With reference to FIG. 4A, another embodiment of a light therapy device may include a desk lamp 440 with a removable and portable LED module 446. The desk lamp 440 may include a base 442 and a lamp neck 444. The lamp neck 444 can include an attachment bracket 467 configured to attach and connect the portable LED module 446 at one or more attachment points 447. The desk lamp 440 can also include base swivel 450 and an adjustment hinge 460 configured to allow a user to adjust the position of the desk lamp 444. The portable LED module 446 may also include a controller 426, similar to controller 126, which can include a display and user inputs. The portable LED module 446 may be powered by an internal or external portable power source, such as a battery. Alternatively, an AC adapter or direct AC connection may be used in other embodiments to power the LED module 446. The portable LED module 446 may include rechargeable batteries that are recharged when the portable LED module 446 is connected to the attachment bracket 467.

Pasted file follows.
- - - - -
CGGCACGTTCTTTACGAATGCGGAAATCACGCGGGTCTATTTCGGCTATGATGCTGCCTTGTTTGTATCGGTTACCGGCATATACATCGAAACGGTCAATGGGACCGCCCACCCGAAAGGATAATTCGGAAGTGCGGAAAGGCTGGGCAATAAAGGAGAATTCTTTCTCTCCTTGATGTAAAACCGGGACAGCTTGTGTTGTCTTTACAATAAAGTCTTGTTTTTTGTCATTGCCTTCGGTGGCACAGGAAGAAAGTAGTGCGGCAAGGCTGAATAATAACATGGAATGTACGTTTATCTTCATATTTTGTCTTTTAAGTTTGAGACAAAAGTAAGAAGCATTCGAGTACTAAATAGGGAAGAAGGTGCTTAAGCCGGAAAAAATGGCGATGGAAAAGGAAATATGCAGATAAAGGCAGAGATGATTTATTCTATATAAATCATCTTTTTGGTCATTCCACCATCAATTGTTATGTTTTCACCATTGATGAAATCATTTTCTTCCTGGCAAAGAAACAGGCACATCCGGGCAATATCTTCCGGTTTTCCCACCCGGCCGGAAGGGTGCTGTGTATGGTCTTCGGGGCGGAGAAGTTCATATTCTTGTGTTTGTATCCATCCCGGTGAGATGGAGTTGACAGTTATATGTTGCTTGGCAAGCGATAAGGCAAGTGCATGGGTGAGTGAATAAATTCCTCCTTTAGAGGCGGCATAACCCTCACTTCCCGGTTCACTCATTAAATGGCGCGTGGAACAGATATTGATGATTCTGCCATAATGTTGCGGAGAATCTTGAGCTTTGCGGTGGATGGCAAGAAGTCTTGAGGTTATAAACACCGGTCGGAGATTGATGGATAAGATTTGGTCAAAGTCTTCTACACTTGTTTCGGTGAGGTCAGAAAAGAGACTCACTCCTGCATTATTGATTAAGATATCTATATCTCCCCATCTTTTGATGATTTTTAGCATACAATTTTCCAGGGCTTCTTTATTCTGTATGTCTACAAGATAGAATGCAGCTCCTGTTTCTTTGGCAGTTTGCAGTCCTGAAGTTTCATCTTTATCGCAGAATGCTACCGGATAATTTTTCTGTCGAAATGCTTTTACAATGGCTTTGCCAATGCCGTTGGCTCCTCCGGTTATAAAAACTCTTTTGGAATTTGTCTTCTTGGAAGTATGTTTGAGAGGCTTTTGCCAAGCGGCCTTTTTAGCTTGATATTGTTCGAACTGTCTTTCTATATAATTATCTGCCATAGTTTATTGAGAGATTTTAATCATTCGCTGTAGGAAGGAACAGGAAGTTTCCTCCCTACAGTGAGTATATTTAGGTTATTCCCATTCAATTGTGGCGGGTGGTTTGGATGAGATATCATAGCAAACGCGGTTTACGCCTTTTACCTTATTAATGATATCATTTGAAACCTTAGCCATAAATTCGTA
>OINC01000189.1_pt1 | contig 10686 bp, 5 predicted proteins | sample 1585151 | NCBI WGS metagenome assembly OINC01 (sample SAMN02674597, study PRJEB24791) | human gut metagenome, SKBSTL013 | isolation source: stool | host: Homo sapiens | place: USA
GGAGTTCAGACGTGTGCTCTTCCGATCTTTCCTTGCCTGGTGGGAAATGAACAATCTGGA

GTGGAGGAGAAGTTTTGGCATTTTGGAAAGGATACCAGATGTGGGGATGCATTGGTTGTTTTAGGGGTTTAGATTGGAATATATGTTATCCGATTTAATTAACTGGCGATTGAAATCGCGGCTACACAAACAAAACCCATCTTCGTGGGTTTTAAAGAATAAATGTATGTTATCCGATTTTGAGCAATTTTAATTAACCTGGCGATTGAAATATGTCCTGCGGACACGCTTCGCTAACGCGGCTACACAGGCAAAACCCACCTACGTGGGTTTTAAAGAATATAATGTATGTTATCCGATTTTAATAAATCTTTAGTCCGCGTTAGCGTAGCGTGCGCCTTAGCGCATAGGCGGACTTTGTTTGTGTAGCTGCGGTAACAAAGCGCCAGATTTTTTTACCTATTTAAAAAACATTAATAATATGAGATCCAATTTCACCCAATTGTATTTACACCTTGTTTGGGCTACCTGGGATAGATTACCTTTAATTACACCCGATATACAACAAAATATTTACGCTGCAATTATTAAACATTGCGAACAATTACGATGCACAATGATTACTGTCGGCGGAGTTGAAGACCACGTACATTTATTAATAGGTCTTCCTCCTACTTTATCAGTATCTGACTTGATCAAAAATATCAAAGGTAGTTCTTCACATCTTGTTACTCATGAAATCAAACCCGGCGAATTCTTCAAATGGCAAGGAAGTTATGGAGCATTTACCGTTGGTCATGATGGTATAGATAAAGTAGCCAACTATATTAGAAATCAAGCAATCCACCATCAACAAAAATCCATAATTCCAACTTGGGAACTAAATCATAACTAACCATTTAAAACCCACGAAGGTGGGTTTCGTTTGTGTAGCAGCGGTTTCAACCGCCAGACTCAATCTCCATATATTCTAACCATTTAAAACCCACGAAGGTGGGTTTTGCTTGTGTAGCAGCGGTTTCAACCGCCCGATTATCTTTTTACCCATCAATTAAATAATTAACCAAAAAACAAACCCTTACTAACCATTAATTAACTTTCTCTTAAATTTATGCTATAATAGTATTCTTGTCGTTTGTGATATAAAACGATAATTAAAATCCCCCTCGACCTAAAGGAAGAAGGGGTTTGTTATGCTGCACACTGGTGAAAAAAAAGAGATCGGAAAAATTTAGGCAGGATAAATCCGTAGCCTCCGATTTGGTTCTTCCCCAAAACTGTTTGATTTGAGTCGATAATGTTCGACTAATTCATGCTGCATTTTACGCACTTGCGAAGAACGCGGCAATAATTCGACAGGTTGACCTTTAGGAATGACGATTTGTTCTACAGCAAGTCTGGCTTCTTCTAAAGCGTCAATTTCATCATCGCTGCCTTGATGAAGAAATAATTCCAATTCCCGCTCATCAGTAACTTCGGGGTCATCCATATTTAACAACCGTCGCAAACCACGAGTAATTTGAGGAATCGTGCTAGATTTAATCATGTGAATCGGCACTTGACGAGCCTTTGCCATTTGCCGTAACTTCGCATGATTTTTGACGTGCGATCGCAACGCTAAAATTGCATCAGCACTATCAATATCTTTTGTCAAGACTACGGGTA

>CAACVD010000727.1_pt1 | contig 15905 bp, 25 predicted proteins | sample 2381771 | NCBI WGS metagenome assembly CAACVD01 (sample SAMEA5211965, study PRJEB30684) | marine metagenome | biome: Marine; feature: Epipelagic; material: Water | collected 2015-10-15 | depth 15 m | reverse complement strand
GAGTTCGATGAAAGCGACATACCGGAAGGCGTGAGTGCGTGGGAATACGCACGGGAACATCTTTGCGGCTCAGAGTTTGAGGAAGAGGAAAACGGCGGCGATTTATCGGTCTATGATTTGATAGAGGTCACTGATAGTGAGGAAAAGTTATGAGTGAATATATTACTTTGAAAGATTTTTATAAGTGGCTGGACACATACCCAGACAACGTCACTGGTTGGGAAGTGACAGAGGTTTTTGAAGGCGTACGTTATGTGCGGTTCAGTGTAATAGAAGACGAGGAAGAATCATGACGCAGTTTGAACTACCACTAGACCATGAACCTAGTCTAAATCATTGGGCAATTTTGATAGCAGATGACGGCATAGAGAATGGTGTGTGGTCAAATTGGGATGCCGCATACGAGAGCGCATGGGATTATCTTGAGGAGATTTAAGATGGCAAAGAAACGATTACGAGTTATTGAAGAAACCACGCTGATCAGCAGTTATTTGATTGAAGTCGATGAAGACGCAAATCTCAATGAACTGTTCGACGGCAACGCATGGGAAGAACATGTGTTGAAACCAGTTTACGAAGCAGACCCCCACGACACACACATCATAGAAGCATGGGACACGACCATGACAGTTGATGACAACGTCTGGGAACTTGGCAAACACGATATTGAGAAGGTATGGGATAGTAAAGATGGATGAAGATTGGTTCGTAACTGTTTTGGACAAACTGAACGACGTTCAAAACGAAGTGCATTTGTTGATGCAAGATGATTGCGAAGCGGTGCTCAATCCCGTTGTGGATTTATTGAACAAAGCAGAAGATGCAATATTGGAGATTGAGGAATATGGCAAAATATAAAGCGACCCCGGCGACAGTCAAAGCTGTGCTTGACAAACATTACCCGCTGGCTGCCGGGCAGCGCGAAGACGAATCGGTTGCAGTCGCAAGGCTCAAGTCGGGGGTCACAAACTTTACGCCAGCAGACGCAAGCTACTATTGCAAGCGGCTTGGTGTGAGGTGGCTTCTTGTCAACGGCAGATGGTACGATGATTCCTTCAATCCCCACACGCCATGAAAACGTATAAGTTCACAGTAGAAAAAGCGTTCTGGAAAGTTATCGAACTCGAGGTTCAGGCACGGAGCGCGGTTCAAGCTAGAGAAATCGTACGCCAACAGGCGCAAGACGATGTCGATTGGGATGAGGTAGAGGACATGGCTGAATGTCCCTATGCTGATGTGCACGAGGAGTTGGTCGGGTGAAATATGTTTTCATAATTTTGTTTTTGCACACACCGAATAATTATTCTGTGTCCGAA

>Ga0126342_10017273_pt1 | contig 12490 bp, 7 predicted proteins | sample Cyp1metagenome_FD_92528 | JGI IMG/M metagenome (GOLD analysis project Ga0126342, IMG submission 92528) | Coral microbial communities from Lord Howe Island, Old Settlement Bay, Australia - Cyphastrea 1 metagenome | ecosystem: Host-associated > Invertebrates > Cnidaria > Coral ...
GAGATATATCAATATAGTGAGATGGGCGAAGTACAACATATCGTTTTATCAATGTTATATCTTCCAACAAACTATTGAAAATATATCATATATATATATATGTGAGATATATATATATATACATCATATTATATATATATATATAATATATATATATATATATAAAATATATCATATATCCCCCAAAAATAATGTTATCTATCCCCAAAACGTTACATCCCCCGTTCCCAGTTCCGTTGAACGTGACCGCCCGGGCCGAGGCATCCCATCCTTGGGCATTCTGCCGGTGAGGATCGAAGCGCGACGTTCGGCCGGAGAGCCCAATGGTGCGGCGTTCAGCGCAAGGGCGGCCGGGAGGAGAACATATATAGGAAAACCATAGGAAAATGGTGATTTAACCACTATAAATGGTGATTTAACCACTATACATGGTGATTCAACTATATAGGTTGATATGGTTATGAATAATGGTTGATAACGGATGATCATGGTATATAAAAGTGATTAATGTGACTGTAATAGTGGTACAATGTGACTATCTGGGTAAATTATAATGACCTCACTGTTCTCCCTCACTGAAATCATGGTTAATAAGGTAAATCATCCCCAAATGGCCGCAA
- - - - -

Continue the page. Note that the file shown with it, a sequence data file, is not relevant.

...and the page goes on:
As shown in FIG. 4B, the LED module 446 may include one or more LEDs 408, similar to LED array 108 as described previously. The portable LED module 446 is configured to be used as a desk lamp 440 or to be used apart from the desk lamp 440 as a hand held light or treatment for SAD. The portable LED module 446 may include a fold-out support (not shown) configured to support device and direct the LEDs 408 toward a user while on a table or other flat surface. The portable LED module 446 may used while traveling, driving, or at other times when the desk lamp 444 would be too large or bulky.